Brendan Rodgers believes Ian Cathro was undermined by a “confused” football management structure at Hearts during his ill-fated eight months as head coach of the Tynecastle club.
Celtic manager Rodgers has expressed his sympathy for Cathro, who was sacked earlier this week, and questioned the input of those above him in the Hearts hierarchy.
Rodgers singled out the incident last season when director of football Craig Levein sent instructions from the stand at Pittodrie to Cathro in the technical area during a defeat against Aberdeen and also claimed players signed by Hearts – notably Kyle Lafferty and Christophe Berra – were ill-suited to the style of football the 31-year-old was trying to implement.
“I looked there [at Hearts] and it always seemed a wee bit confused,” said Rodgers ahead of today’s Premiership opener against the managerless Gorgie side at Celtic Park.
“Especially when you’re a young coach, there are lot of opinions. You get so many so-called experts around you, looking to guide you. They bring you in to do the job but you are getting messages from everywhere, really. The one example, which everyone saw at Aberdeen – Christ Almighty. The game is hard enough, you need to be able to think clearly. I also look at the recruitment. I’m pretty clear on how Ian wanted to play, with the formation and structures he set out. Those are footballing ideas, 3-4-3. It’s very clear how you have to work that to make the best of it – you have to pass the ball, you need players with a certain type of technical ability.
“But then they will switch to 4-4-2 and that’s what I’m talking about, the confusion. There was a coach who wanted to play a brand of football for the benefit of the players and for the club to have grown, although of course you have to win. That was set against players coming in who weren’t of that profile. With all due respect, Kyle Lafferty isn’t that, Christophe Berra isn’t that. That’s the difficulty of it. As manager, if your philosophy is different to someone else’s [at the club], then it is a mismatch.
“I am disappointed, I had empathy for Ian. My own feeling is that he is a very talented coach. I had never come across him before but he clearly has the talent. You don’t go abroad and work at the clubs he has done and gained those experiences if you are not. The board at Hearts thought he was good enough and thought it was the right time for him to come in. But throughout his time there it always seemed as though he was up against it.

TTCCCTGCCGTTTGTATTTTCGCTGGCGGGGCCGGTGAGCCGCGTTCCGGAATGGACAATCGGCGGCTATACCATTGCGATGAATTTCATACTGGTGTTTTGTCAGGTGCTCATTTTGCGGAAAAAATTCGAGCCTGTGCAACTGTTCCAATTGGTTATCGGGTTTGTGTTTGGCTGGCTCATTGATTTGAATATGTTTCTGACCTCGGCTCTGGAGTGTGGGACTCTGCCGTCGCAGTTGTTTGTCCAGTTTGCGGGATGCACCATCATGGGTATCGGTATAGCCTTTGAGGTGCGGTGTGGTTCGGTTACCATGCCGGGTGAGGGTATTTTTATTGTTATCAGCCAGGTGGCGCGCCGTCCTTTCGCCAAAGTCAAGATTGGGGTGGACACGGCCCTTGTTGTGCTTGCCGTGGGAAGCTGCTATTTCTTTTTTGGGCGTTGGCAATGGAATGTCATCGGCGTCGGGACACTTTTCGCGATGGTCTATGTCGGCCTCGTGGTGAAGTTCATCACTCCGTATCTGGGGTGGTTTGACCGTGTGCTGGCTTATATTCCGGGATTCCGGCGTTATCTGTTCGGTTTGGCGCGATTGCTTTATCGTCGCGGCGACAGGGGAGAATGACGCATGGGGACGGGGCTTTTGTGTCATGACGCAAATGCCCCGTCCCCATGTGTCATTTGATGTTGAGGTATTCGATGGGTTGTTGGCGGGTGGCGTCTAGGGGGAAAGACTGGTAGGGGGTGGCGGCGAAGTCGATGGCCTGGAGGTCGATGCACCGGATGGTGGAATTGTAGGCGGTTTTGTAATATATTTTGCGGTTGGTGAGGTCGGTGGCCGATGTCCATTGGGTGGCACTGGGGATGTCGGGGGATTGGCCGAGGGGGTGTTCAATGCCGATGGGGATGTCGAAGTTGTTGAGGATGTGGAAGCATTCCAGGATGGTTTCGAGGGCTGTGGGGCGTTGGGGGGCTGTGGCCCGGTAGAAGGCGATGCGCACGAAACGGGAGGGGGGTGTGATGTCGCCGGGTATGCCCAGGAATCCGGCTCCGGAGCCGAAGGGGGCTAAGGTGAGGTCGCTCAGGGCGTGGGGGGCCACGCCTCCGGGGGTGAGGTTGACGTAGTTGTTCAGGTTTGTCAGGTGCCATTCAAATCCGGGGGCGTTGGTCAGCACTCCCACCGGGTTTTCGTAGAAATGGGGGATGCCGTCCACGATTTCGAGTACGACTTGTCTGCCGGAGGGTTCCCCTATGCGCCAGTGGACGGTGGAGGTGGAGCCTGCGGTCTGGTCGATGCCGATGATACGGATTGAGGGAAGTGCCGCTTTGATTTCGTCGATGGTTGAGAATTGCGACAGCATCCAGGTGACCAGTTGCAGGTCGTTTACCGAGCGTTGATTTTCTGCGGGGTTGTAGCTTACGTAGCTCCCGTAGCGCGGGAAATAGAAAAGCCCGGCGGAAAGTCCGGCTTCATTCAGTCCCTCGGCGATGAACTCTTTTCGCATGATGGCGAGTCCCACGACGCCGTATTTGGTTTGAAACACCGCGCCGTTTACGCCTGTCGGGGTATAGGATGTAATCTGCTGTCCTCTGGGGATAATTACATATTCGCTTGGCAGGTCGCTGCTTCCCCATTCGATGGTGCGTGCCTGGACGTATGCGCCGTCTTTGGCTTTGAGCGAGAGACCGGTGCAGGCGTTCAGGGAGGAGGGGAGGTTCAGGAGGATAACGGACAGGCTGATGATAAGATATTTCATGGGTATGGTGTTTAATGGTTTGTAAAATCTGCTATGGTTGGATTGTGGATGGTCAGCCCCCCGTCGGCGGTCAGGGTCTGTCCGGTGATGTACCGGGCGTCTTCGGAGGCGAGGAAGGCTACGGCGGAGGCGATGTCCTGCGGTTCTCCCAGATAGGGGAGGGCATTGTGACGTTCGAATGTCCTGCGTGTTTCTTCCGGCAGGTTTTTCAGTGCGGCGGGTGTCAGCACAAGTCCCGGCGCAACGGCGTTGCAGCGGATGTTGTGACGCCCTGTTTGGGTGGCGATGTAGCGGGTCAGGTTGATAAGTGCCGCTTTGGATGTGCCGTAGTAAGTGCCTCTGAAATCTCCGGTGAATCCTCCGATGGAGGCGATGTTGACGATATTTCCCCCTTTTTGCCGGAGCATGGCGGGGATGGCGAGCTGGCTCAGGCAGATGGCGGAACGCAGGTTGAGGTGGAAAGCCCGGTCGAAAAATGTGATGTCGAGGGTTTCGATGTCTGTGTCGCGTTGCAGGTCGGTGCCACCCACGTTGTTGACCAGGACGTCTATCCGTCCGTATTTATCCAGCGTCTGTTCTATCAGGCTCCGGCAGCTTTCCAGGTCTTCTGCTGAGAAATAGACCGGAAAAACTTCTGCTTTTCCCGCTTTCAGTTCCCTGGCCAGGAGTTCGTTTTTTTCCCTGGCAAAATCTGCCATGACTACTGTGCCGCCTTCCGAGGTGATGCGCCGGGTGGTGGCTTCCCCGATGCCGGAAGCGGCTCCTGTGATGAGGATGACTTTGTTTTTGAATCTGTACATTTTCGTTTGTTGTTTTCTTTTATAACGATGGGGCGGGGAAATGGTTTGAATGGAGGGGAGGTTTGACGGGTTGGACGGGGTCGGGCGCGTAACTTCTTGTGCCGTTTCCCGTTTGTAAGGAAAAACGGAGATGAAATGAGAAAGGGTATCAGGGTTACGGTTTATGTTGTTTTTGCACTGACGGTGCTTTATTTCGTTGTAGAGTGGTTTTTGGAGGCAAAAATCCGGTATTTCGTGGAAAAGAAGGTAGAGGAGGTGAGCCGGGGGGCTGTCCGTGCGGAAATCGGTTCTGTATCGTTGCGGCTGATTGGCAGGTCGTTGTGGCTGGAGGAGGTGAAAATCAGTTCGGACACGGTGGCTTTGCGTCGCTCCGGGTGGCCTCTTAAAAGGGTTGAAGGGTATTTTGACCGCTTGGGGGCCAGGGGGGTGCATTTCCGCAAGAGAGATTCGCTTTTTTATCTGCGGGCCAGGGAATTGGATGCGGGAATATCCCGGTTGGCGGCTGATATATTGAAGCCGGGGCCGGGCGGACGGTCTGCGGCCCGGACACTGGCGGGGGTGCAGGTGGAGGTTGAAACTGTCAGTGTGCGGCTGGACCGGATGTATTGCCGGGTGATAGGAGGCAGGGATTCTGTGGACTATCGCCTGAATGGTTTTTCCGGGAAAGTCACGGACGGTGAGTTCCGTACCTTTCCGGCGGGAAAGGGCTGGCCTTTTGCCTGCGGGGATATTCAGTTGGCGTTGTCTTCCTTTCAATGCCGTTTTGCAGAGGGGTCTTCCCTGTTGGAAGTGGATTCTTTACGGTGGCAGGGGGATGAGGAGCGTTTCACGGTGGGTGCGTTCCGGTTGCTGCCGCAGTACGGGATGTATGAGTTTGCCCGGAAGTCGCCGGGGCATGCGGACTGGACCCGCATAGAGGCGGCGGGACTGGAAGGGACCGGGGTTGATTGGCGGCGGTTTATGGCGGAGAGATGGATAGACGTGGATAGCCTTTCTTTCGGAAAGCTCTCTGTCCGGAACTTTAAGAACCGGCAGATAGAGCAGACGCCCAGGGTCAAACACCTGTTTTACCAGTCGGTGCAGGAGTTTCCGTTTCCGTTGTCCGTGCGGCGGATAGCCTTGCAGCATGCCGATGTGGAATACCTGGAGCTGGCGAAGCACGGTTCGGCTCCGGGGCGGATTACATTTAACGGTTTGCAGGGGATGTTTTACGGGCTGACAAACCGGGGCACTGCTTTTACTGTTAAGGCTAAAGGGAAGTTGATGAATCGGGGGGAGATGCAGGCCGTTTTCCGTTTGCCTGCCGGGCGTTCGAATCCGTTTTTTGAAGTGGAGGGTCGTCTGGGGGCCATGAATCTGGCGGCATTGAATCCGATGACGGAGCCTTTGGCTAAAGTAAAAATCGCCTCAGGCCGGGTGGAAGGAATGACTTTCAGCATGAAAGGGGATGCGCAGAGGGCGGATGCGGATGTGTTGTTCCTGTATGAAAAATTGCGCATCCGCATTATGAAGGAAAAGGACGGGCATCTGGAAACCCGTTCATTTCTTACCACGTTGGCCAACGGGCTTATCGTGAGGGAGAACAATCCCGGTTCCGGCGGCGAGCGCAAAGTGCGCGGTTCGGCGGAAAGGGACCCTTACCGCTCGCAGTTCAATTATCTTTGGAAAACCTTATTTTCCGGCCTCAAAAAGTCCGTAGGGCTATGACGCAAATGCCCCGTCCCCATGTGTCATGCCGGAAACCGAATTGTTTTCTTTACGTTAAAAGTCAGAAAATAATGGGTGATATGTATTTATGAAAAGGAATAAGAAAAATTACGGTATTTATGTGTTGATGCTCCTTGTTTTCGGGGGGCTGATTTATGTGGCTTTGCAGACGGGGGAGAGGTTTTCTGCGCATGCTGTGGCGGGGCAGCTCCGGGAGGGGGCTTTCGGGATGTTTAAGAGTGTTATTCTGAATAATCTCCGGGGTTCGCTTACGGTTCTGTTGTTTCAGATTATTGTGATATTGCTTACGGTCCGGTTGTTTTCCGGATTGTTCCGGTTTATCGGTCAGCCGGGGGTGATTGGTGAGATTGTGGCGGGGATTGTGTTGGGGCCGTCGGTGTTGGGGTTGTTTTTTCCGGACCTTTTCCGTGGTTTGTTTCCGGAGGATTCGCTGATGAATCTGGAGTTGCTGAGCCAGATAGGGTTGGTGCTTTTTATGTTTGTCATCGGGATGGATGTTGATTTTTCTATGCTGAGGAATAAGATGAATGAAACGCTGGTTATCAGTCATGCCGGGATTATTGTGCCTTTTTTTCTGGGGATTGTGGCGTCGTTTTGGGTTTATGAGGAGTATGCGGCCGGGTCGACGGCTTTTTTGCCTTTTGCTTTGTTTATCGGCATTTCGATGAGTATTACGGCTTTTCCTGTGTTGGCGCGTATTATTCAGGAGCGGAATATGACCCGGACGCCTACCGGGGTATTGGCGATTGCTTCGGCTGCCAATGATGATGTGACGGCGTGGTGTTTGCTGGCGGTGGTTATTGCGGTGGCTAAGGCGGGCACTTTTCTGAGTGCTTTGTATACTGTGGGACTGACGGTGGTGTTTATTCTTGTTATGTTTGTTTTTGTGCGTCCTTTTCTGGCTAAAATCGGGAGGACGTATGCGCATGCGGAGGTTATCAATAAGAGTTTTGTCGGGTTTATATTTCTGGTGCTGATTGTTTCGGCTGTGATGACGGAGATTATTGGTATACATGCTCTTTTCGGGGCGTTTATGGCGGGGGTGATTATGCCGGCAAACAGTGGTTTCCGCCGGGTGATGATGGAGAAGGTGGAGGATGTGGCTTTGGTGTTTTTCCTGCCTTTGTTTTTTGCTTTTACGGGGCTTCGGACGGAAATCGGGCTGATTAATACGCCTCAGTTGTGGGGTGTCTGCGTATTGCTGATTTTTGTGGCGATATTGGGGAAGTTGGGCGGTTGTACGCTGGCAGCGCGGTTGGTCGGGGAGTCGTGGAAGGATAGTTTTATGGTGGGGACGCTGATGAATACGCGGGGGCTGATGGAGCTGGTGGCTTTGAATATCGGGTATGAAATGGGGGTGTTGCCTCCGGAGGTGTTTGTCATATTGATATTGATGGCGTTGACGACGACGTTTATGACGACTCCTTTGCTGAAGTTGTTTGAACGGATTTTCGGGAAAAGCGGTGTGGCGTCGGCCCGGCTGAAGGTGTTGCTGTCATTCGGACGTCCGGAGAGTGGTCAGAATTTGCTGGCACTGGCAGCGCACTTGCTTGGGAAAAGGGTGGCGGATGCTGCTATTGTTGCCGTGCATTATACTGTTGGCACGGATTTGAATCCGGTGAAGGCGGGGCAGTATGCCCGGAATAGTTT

“I am a wee bit disappointed for Scottish football because he is clearly someone who was trying to work a certain way and to develop players and make them better. I am not sure you have so many of them up here, that’s the brutal honesty of it.”
As Rodgers gets ready to start the defence of Celtic’s Premiership title, he has welcomed the Champions League play-off round draw which see his side face Astana of Kazakhstan. Celtic, who defeated the same opponents 3-2 on aggregate in the third qualifying round last season, will be at home in the first leg on 16 August with the return in Astana on 22 August.
“It’s a good draw,” said Rodgers. “We have been there last year and got the result and we’re fine with it. Everyone would probably prefer to have the second leg at home but I am not overly concerned by that.”
Celtic will be without Danish defender Erik Sviatchenko who has been ruled out for the next six weeks with the knee injury he suffered during the 1-0 win over Rosenborg in Norway on Wednesday.
Rodgers, meanwhile, is hopeful of an imminent resolution to Stuart Armstrong’s contract impasse. The midfielder is in the final season of his current deal and has been unable to agree terms so far.
“I’m hoping that very soon that can be resolved either way,” said Rodgers. “I don’t think we are too far away now. I hope for him and the club it can be resolved. We haven’t had any offers for Stuart. I know what his goals are, I know where he wants to be and we can help him achieve them here. If that’s the case, he’ll sign. Stability would be good for him.”